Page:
PEER Fellows Spread STEM Inspiration Throughout San Antonio, Brazos Valley
Posted July 24, 2017
PEER summer veterinary student fellows Lynanne Graf and Jessica
Haynes shared their passion for STEM with youth groups of all ages,
minority statuses, and would-be first-generation college students,
while honing their own communication skills and furthering their
educational experiences in veterinary medicine, during a recent
trip to San Antonio.
Jessica Haynes presents to TAMU San Antonio to high
At the San Antonio Humane Society, the PEER fellows talked to 33
children ages 9-11 at Camp Humane, which offers a unique learning
experience about the humane treatment and care of domestic and wild
There, PEER fellows presented “Animal Heroes,” highlighting the
many specific jobs animals can have and instructing students on
reading the body language of dogs and cats and how to respond
appropriately. At the end of the presentation, activity packets on
safe behaviors toward animals and various animal-care terminology
were given to the campers.
“The campers continued to ask questions about veterinarians and
vet school after the presentation,” Graf said. “They were excited
and motivated to pursue a career with animals and asked advice on
how to accomplish their goals.”
During the TAMU San Antonio PREP course, PEER fellows exposed 88
middle and high school students to traditional veterinary medicine,
as well as all of the opportunities a veterinary school education
offers, from animal training to working in a research lab. The PREP
course is designed to help better prepare and motivate youth who
would be first-generation college students for success in advanced
“Several students said that this was their favorite presentation
compared to others they had received in the last four weeks of the
PREP course,” Haynes said. “Very positive feedback was received
when student stayed late to discuss information in their ‘College
Knowledge’ and ‘Science and You’ PEER pamphlets.”
The PEER fellows were delighted to have made an impact and,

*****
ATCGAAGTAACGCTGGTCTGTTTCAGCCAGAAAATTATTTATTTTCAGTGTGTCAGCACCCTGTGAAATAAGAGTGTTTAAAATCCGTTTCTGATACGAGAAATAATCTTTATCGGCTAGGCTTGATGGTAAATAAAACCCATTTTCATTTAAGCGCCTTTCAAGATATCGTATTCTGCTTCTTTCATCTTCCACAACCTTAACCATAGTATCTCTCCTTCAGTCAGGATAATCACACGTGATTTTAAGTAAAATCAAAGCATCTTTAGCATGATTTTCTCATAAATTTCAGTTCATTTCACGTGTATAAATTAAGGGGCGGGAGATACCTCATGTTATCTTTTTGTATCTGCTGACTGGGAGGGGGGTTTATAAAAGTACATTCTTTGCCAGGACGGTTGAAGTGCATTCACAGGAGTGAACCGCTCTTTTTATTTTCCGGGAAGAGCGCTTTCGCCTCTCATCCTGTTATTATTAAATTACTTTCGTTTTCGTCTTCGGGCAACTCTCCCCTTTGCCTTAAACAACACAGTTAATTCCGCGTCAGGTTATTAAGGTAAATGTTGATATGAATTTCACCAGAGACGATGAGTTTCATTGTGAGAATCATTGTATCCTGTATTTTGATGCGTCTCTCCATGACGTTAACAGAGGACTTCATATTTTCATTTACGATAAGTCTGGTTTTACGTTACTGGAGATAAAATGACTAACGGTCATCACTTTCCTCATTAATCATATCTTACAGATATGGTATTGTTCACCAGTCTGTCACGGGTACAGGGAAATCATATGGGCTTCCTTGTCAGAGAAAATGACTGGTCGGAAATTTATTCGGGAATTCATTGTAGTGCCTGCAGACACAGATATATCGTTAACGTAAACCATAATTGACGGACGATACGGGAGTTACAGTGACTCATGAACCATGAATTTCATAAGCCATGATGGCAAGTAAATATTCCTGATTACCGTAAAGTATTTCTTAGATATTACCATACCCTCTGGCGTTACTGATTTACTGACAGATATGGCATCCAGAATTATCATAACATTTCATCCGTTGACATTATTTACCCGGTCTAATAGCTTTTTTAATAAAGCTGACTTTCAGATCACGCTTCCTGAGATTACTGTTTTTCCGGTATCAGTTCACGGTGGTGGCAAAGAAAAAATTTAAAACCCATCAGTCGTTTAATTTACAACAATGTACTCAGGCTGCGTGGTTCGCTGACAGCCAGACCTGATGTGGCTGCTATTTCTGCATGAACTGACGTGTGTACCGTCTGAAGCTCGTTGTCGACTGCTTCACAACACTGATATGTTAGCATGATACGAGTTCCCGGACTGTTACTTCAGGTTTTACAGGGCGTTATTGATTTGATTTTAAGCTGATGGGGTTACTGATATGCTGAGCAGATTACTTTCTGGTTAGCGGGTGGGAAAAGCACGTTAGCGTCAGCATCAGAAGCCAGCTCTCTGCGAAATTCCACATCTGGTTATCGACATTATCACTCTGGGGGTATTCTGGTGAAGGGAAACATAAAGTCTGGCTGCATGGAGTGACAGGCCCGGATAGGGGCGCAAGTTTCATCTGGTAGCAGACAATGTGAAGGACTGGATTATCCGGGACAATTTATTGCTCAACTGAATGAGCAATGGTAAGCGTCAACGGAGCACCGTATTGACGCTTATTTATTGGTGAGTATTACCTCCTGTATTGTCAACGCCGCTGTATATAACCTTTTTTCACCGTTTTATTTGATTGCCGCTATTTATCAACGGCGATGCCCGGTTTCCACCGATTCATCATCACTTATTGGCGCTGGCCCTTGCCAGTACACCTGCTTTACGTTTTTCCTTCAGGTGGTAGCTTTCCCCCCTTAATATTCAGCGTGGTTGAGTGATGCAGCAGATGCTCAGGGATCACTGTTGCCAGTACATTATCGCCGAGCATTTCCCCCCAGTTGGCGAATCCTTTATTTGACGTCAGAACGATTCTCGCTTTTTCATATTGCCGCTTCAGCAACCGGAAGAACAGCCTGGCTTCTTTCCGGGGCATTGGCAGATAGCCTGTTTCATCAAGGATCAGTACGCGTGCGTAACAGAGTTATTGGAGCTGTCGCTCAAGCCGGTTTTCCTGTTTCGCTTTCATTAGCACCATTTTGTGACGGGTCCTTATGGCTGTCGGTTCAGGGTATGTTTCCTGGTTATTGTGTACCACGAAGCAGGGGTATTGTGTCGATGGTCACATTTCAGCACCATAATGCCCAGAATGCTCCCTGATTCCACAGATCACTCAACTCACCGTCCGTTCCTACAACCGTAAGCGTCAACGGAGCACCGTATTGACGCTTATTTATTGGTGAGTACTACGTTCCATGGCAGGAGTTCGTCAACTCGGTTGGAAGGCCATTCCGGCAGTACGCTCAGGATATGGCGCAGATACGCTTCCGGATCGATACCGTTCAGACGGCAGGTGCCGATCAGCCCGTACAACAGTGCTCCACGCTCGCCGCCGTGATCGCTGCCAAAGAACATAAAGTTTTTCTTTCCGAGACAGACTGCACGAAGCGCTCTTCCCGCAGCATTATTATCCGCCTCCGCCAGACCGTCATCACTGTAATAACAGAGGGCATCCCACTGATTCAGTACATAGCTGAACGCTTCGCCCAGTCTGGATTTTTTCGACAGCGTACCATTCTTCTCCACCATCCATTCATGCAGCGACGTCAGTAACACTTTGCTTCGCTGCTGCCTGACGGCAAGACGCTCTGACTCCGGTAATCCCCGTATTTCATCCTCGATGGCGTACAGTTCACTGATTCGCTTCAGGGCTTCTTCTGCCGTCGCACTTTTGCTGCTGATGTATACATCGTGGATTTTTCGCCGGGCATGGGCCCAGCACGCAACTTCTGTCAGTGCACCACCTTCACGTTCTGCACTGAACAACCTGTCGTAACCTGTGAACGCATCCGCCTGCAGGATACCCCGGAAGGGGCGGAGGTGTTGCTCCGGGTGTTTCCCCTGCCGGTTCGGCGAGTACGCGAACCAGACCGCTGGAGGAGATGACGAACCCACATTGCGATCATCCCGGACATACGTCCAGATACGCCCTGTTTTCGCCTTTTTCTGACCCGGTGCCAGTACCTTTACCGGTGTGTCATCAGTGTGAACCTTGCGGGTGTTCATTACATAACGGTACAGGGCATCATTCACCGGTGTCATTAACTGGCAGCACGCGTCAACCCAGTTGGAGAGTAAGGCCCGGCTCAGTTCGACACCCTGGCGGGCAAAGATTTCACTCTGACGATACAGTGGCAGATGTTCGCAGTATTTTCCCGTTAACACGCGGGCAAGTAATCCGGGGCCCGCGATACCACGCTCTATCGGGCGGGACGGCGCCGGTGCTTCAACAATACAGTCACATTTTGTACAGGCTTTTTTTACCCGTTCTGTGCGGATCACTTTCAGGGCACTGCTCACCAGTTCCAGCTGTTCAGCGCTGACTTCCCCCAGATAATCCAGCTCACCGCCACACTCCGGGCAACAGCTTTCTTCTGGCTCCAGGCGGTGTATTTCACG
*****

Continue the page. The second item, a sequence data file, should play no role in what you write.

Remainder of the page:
hopefully, convinced and encouraged the students to continue being
interested in STEM careers, including veterinary medicine.
While visiting San Antonio, Graf and Haynes got some enrichment
on their own, receiving a behind-the-scenes tour of Sea World and
the San Antonio Zoo, where they were treated “very hospitably” and
had their eyes opened during their first exposure to marine and zoo
medicine, including seeing dolphins, sea lions, snakes, and hooded
During a necropsy of a Habu, a venomous pit viper endemic to
Japan, the PEER fellows received an educational presentation on
snake anatomy and discospondylitis.
Graf and Haynes also dived into the research side of veterinary
medicine by visiting the Southwest National Primate Research
Center, located at the Texas Biomedical Research Institute.
Blake Harrington, one of the baboon caretakers, showed off the
facilities and talked about some of the behavior and biological
research that is done, the breeding of certain species, and primate
diseases that cause concern. The students learned about Herpes B
virus during this visit and the actions in place to prevent its
spread to humans.
“Seeing how the use animals as a sentinel species for human
medicine was enlightening,” Graf said.
Finally, PEER visited several veterinary clinics in the area and
talked about PEER’s resources online, hoping to motivate staffs to
utilize the many PEER educational resources available.
“The veterinarians and their staff were delighted to discover
the helpful resources and took the time out of their busy day to
learn about PEER,” Haynes said.
Other presentations recently given by the PEER fellows include
at Bryan’s Kemp-Carver Elementary School, where Haynes, Graf, and
graduate student Anna Blick discussed the sea turtle anatomy and
life cycle with 16 fourth and fifth grade girls attending a
Girlstart Camp; as part of the Brazos Valley Museum of Natural
History’s “Wild About Nature Week,” during which the three shared
their knowledge during two days of educational activities on
“Caring about Wildlife”—showing 28 students ages 4 to 12 how to
identify orphaned wildlife vs. healthy wildlife that should be left
alone—and “Blending with Nature”—examining how camouflaging plays a
major role in our ecosystem; and with campers at Summer Science
Safari, during which the PEER fellows detailed veterinary medicine
and how veterinarians use the scientific method in every day
Those interested in working for PEER or learning more about
PEER’s educational resources can visit peer.tamu.edu or email Dr. Larry
Johnson at firstname.lastname@example.org.
Lynanne Graf and Jessica Haynes contributed to this
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